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14 Dec 2008

Power to the People !

Power to the People


Tuesday-Friday 11.00-18.00
Saturday 14.00-18.00
or by appointment
closed on Bank Holidays


32 rue blanche, 1060 Brussels, Belgium

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Power To The People

The title of the exhibition is expressly ambiguous: does it have to do with putting power in the hands of the people [as in the Sixties' sense], or rather in the hands of the 'people' [the English word here used as adopted in current French parlance, meaning 'celebs']? From one's entry, the visitor encounters the photo-booth snapshot by Vincen Beeckman of an old man, anonymous and heavily marked by life, keeping company with a portrait of Jean-Claude Van Damme ('JCVD') by David Nicholson, as well as that of singer Plastic Bertrand by Jacques Charlier – two typically Belgian « people » who are also icons of popular culture. This is equally evoked in works like Predictable incident in unfamiliar surroundings by Douglas Gordon (slowed scenes of a rare Captain Kirk kiss in Star Trek), in images (post-cards, holiday shots, or artistic views) of Fujiyama recuperated by Bernard Gigounon or, further, Emilio Lopez-Menchero's Let Me Be, a look-alike remake of the famous (Let It Be) record-sleeve for the Beatles, with the artist himself posing as each of the «Fab Four».

This sort of re-appropriation is the exhibition's second common-thread. « Power To The People » had its origins in reflections upon the complex relationships that artists have with power at its various levels, be it political, institutional, financial, the world of galleries, collectors, etc. In short, so many spheres that in one way or another come to exercise influence on the creative process. Each sphere has its own codes, and these the artist may choose to adopt or, alternatively, transgress, a metaphor for the natural desire (not limited to artists alone)to take one's destiny into one's own hands. Such led Alain De Clerck to assemble a collection of works that he offered in legacy to the Museum of Contemporary Art in Liège, an ironic response to the lamentable state of public institutions that are incapable of supporting young artistic expression («This System Is Corrupt Be Happy», proclaims the neon by Delphine Boël). Kamargurka inverses the relationship between the subject of portraiture and the portraitist: the artist no longer obliged to take the model before him as starting point. Rather, his portrait starts as an imaginary person for whom he then finds - via appeals in the mass media - its real-life match as determined by Kamagurka himself. But the liberty also consists of putting a twist on others' works, as does Eric Delayen with his interpretation of James Joyce's pornographic letters to his fiancée Nora; Patrick Corillon – by way of his fictional creation Oscar Serti – with literature's classics; or Gianni Stefanon employing works by his contemporaries (Damien Hirst, Wim Delvoye – with the latter also taking part in the exhibition). We cite, too, Jérôme Considérant, who transforms the protagonists of Gustave Wappers' famous canvas depicting a crucial moment in the founding of the Belgian state, Days of September 1830, into a masss of anonymous pictograms.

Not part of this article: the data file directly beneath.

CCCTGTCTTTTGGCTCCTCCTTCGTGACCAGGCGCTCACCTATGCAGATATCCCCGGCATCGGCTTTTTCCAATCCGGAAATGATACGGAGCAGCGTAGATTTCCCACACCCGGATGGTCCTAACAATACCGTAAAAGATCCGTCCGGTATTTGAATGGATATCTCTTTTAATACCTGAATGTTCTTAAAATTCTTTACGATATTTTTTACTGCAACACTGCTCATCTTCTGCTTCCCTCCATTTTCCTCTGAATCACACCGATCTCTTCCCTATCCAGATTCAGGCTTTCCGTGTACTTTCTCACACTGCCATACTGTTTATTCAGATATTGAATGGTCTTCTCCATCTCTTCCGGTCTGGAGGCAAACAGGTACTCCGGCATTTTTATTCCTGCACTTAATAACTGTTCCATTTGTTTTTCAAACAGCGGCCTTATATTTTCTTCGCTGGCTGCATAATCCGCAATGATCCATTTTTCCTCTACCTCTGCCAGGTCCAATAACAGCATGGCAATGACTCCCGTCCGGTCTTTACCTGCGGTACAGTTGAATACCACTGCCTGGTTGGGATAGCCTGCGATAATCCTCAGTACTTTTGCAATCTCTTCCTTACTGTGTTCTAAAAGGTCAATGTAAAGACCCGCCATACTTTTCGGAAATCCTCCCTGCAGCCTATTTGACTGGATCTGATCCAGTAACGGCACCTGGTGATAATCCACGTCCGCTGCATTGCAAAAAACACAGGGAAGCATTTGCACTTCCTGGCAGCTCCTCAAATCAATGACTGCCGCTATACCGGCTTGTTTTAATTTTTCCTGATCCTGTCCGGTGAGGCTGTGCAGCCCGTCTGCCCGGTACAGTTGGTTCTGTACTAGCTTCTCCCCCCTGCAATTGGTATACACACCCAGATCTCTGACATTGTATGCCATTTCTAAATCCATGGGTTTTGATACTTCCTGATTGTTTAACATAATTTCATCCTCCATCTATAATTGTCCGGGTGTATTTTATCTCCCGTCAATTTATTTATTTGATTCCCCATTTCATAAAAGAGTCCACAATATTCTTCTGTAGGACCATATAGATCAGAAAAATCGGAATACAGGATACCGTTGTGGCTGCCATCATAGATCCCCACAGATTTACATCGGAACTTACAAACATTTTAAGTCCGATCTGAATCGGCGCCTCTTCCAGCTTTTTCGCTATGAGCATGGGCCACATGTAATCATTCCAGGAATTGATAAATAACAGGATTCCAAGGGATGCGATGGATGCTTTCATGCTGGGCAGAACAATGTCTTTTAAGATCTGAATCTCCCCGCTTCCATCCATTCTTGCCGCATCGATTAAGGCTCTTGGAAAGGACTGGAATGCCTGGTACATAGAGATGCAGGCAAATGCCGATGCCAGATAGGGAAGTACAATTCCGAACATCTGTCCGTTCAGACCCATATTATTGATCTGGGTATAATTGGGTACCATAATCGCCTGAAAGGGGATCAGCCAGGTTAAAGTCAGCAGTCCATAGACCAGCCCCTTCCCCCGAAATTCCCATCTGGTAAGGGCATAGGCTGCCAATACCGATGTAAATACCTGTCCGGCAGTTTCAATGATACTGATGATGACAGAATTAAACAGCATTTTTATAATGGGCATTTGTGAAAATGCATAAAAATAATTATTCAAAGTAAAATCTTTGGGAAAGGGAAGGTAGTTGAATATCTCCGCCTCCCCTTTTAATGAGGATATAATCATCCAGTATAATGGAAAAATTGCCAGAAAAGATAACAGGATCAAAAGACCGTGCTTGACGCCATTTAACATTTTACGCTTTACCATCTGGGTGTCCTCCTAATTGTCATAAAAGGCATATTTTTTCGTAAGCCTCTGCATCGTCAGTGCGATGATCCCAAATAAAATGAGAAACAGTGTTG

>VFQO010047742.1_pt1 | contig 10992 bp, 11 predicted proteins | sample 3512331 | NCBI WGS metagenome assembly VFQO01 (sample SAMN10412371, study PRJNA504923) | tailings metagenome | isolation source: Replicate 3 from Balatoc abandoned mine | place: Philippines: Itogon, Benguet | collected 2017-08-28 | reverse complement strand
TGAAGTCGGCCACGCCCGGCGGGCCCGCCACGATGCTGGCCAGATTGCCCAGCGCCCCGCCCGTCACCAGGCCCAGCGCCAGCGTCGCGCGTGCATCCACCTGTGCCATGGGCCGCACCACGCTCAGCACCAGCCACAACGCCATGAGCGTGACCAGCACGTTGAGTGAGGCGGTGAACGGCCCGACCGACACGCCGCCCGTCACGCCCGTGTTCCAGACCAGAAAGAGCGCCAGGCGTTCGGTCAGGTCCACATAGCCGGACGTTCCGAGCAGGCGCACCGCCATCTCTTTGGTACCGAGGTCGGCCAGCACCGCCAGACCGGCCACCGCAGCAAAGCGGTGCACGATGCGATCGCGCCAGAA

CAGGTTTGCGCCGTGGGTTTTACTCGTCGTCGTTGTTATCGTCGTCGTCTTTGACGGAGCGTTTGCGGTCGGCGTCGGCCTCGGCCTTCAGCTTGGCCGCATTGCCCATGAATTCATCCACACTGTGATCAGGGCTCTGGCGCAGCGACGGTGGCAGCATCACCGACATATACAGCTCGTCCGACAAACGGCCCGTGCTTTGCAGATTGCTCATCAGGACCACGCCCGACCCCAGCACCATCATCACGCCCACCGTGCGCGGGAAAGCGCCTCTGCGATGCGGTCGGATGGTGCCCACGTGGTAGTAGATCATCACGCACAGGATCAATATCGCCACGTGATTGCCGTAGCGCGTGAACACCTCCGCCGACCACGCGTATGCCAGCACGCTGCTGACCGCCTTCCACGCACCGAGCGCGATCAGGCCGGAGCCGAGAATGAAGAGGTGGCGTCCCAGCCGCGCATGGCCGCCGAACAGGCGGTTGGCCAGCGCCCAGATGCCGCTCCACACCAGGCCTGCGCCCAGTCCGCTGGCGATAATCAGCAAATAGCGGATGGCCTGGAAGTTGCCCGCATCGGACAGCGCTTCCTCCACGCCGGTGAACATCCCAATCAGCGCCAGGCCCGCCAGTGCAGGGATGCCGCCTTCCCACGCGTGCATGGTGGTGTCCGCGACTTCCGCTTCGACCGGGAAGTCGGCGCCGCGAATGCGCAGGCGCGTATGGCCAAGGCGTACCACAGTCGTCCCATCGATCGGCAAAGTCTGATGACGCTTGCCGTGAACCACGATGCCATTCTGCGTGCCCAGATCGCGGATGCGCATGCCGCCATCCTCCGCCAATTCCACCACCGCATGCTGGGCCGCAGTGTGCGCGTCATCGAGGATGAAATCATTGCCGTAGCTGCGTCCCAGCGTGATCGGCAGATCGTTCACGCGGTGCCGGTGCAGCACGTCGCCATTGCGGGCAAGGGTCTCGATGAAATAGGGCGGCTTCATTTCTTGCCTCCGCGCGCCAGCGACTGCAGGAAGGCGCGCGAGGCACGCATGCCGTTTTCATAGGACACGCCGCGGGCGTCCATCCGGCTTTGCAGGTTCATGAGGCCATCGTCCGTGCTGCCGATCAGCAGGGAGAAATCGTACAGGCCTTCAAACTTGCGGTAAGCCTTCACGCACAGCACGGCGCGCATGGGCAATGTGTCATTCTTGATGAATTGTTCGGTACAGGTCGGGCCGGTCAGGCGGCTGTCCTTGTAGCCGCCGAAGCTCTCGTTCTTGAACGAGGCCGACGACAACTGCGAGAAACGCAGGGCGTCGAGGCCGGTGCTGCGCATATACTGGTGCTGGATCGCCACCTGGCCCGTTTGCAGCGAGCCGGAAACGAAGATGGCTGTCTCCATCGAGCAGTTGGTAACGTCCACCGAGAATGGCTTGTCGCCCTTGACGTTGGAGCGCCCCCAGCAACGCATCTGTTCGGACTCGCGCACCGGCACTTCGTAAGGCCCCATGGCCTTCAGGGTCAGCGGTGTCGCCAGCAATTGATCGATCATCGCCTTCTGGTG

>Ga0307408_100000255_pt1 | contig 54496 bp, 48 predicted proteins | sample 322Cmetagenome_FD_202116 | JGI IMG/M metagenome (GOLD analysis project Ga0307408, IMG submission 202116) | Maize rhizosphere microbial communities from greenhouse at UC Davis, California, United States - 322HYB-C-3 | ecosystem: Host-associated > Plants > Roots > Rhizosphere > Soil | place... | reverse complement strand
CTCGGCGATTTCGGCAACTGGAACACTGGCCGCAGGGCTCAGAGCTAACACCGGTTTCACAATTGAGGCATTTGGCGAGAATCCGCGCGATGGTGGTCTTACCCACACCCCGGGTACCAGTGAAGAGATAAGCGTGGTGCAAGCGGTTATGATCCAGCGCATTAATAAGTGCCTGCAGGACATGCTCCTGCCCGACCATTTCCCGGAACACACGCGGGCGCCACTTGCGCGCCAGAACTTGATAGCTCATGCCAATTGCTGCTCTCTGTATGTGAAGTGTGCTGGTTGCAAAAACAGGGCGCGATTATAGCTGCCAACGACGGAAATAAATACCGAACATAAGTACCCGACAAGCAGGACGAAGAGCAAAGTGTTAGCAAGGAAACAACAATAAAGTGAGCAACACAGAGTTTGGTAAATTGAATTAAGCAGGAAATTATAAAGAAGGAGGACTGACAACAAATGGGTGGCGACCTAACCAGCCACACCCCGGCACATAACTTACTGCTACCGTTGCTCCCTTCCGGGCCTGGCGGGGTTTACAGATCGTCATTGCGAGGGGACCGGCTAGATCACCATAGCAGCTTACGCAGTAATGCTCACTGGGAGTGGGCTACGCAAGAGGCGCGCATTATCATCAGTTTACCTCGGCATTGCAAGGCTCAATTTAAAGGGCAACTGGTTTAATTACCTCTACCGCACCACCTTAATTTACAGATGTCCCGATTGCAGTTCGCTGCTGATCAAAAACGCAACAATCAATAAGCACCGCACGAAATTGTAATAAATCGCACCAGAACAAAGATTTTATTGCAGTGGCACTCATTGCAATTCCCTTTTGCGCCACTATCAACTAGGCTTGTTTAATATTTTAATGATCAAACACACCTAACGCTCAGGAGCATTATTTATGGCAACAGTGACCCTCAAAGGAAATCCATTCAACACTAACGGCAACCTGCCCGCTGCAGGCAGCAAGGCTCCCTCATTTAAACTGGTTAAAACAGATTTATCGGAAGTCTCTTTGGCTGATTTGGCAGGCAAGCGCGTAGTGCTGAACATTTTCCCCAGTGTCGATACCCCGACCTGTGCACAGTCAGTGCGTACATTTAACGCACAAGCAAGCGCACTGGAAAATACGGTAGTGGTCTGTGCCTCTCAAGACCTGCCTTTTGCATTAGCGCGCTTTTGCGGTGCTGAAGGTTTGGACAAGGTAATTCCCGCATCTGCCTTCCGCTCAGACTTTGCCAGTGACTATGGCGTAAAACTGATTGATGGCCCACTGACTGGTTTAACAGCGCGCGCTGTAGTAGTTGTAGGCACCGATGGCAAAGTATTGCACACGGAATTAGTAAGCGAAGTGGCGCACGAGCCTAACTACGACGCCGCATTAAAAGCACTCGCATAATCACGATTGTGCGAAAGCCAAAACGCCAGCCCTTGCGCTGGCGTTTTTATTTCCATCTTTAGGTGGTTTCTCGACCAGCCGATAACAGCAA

This Belgo-Belgian component - within a political and cultural context that quite needs it - is present in various gradations throughout this exhibition. The 'film-maker of the absurd' Jean-Jacques Rousseau evokes a Belgium fallen prey to civil war after Flanders takes a grip on power (with only Charleroi able to resist the invader...); from the celebrated Musée du Slip, come portraits of former king Baudouin by Jan Bucquoy, echoing the portraits of «rois morts» by Jan van Imschoot, while the lion, monarchic symbol par excellence, sees itself reduced by Walter Swennen into a humorous offhandish sketch. Ann Veronica Janssens casts an ironic eye on the «âge d'or belge», of which the World's Fair in 1958 marked both its culmination and beginning-of-the-end. Underscoring this was an 'altered' newsreel that documented the demolition of the Civil-Engineering Pavilion, a masterpiece by Jacques Moeschal. Placed nearby, the photographs by Karine Marenne situate this problem-set within the context of today. Self-derision, as well as a particular humour based on word-play or a turn of linguistic direction, also finds an especially fertile Belgian ground: one sees this in abundance with Marcel Mariën and his descendents – André Stas, Jacques Lizène,Messieurs Delmotte, Johan Muyle, Sneed, Pol Pierart, Bouli Lanners, or with the young collective HAP, with their Zorro criss-crossing the Flemish landscape on his appointed rounds. As for Christophe Bruno, Internet-based program presents a real-time analysis of convergent and divergent interests as presented on both sides of the Belgian linguistic divide, drawn from Google News from the respective communities.

Finally, certain of the works presented invite reflection on the very notion of 'power' itself, civil, political, religious, and the tensions, the wars and the massacres that come in its wake: images from the Third Reich treated by Steven Brouns, video by Hänzel & Gretzel on the Rwanda genocide, the Turkish flag painted with pig's blood by Selçuk Mutlu, or the scenes of riot and the evocation of female kamikazes from David Pirotte.